Calling Bullshit

How to call bullshit in the age of Big Data?  There is now a whole course designed to do just that, and it is the best thing ever (no b*llshit).

callingbullshit

Heat & Light

Heat & Light

The Information Commissioner’s recent decision to fine several charities for data processing and consent transgressions has generated a remarkable amount of heat (in the form of impassioned comment) but, from my perspective as a practitioner, somewhat less light (ie actionable insights).  So I have collected a short list of questions below – these are presented as honest enquiries, informed by an awareness that change in fundraising practices is inevitable, that better ways of working are possible, even desirable, and that tomorrow’s ICO compliance conference is likely to be a big part of this change.

Before the questions, though, permit a historical detour, as it is absolutely imperative to recognise the antecedents of current regulatory attention on charities.  Even the most cursory search of recent Fundraising Standards Board’s (FRSB) Annual Complaints Reports shows total complaints received doubled in four years, from 33,744 in 2012 to 66,814 in 2015, complaints which were prompted some 60 billion fundraising contacts over this time.  Strikingly, the FRSB estimated that for each complaint received, a further 20 people are annoyed but do not complain; this puts the 2015 total at around 1.3m.  Their source seems clear: “half of all complaints are incurred by less than 2% of charities reporting”…”just 1% of reporting charities (all of which have voluntary income of £10 million and over) generate six in every ten complaints”.  Frustration at continued inaction in addressing the issue led outgoing FRSB Chair Andrew Hind to deliver a strongly worded rebuke in his 2016 Complaint Report foreword:

“[T]his report shows that more than 66,000 people were so unhappy about a charity fundraising activity targeted at them last year that they took the time and trouble to make a formal complaint about it to the charity concerned…The stark reality identified by this report is therefore that, in all likelihood, some 1.3 million people were dissatisfied by the impact that a charity fundraising technique had on them in 2015. That’s enough unhappy people to fill Wembley stadium 15 times over.  Just three fundraising activities – direct mail, telephone calls and doorstep fundraising – are responsible for more than seven in ten of these concerns” [italics added]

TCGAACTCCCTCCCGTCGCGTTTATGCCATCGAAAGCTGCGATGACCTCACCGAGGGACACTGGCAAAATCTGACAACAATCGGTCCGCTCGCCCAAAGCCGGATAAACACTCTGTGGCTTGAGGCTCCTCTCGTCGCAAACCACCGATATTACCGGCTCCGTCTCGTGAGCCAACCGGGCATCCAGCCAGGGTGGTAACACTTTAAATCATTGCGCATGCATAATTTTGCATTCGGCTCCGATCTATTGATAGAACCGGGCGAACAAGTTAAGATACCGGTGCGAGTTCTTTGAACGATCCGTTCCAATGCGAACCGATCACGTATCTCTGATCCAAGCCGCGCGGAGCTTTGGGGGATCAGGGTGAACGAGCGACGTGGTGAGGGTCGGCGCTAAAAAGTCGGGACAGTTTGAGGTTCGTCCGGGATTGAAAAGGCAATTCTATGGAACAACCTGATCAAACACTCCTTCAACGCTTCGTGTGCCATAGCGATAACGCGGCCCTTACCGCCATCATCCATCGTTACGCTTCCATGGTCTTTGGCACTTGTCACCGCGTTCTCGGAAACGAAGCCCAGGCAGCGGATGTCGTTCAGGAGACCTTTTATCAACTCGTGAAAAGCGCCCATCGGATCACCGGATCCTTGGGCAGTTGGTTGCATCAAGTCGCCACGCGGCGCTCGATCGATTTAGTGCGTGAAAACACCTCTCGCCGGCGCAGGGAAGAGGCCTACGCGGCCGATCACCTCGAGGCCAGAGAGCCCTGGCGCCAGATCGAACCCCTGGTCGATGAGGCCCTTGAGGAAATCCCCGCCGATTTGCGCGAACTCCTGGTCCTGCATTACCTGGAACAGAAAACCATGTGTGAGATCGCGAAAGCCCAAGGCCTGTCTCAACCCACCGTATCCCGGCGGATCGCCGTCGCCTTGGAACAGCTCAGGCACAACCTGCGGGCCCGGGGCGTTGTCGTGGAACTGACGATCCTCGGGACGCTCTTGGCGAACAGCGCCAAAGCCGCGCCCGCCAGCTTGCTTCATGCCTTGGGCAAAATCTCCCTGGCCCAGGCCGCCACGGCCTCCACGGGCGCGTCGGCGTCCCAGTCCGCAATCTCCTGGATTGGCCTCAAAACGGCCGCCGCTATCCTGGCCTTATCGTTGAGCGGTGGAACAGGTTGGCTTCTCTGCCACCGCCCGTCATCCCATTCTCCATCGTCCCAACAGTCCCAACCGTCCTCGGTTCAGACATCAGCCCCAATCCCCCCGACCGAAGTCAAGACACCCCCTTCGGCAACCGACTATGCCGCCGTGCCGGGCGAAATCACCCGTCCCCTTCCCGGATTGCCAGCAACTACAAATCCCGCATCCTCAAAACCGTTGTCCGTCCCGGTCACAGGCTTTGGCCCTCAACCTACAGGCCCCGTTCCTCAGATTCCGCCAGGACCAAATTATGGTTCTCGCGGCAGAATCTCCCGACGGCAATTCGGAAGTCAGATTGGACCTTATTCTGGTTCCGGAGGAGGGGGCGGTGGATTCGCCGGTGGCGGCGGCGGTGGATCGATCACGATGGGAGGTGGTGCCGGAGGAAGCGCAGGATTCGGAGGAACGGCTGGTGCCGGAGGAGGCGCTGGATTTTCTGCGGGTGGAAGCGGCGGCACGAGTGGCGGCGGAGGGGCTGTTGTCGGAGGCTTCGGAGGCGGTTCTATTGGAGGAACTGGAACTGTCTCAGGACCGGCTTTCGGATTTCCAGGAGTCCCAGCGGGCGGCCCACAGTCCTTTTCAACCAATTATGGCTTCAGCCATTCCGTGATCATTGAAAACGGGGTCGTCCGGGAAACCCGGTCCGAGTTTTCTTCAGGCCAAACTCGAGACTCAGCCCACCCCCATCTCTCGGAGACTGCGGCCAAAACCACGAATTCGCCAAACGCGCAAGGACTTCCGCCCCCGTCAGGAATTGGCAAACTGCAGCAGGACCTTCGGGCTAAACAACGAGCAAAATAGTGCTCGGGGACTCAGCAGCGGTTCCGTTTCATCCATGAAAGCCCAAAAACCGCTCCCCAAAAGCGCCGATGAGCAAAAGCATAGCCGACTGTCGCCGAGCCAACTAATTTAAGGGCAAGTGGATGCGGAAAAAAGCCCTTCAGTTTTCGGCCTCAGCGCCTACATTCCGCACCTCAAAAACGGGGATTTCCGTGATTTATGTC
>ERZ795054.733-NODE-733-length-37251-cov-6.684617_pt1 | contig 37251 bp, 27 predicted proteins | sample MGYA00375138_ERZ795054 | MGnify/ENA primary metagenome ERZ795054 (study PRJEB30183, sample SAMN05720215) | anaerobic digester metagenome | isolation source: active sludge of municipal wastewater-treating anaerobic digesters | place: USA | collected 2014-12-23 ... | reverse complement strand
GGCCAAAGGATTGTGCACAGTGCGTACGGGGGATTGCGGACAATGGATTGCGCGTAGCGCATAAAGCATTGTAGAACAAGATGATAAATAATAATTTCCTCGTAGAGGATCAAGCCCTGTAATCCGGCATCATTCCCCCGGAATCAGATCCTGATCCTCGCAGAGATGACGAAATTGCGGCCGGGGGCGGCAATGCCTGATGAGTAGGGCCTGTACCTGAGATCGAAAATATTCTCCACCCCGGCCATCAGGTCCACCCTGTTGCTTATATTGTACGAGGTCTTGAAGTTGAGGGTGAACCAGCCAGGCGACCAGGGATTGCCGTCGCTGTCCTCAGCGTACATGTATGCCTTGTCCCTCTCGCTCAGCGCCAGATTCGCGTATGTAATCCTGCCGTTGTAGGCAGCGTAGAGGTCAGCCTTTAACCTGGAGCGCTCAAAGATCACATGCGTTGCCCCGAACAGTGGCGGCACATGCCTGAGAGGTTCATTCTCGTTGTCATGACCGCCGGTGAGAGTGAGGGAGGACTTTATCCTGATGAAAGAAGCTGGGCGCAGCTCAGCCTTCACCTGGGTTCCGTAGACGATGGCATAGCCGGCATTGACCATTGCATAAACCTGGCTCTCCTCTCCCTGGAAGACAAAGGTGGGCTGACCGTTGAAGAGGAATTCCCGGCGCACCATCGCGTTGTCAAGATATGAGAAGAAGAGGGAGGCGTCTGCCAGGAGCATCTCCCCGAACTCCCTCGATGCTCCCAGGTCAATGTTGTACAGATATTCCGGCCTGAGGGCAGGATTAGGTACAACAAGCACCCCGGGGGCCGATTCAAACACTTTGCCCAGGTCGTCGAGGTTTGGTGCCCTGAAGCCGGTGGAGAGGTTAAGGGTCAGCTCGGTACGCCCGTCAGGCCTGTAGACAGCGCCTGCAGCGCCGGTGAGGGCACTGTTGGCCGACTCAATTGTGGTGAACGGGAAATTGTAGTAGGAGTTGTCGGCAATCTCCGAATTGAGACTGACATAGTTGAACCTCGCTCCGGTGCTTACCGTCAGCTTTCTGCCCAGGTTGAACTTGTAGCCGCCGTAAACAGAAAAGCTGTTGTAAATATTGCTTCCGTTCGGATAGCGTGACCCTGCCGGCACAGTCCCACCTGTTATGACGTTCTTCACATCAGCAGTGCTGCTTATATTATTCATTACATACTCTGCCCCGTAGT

A brief word also on the Daily Fail, whose 2015 ‘New Shame of Charities’ story is widely thought to have precipitated the current storm?  It should be remembered that the story was prompted by a concerned whistleblower, as DM Investigations Editor Katherine Faulkner made clear in her evidence (given in a closed session) to the Commons Public Administration and Constitutional Affairs Committee (PACAC) in October 2015.  The DM were not even the first newspaper to run such whistleblower stories in recent years – in 2009 the Daily Mirror published a similar one relating to charity telemarketing, while, in 2012 the Telegraph ran an exposé of what it called “aggressive, intimidatory and potentially unlawful [fundraising] tactics”, after an undercover Telegraph reporter worked at Tag Communications for 12 days, the FRSB later found Tag had “deliberately confused and misled the public” in their fundraising activities.  This story used the very same method as did the DM in 2015; indeed, it seems highly unlikely the DM would have covered charities in such detail in recent years had earlier stories not set a marker and had a whistleblower not approached them. Media coverage obviously caught the ICO’s attention (their reply to my recent Freedom of Information request says “[a]llegations have been made in the media that individuals are being overwhelmed by fundraising requests”).  But, odious as the DM is, there is a wider backstory of public dissatisfaction with and frustration towards charity fundraising which cannot, and should not, be ignored.  The current climate may make the above look like the case for the prosecution; it is not, but those who cannot remember the past are condemned to repeat it and I, for one, do not wish to see the recent past of British charity fundraising repeated anytime soon.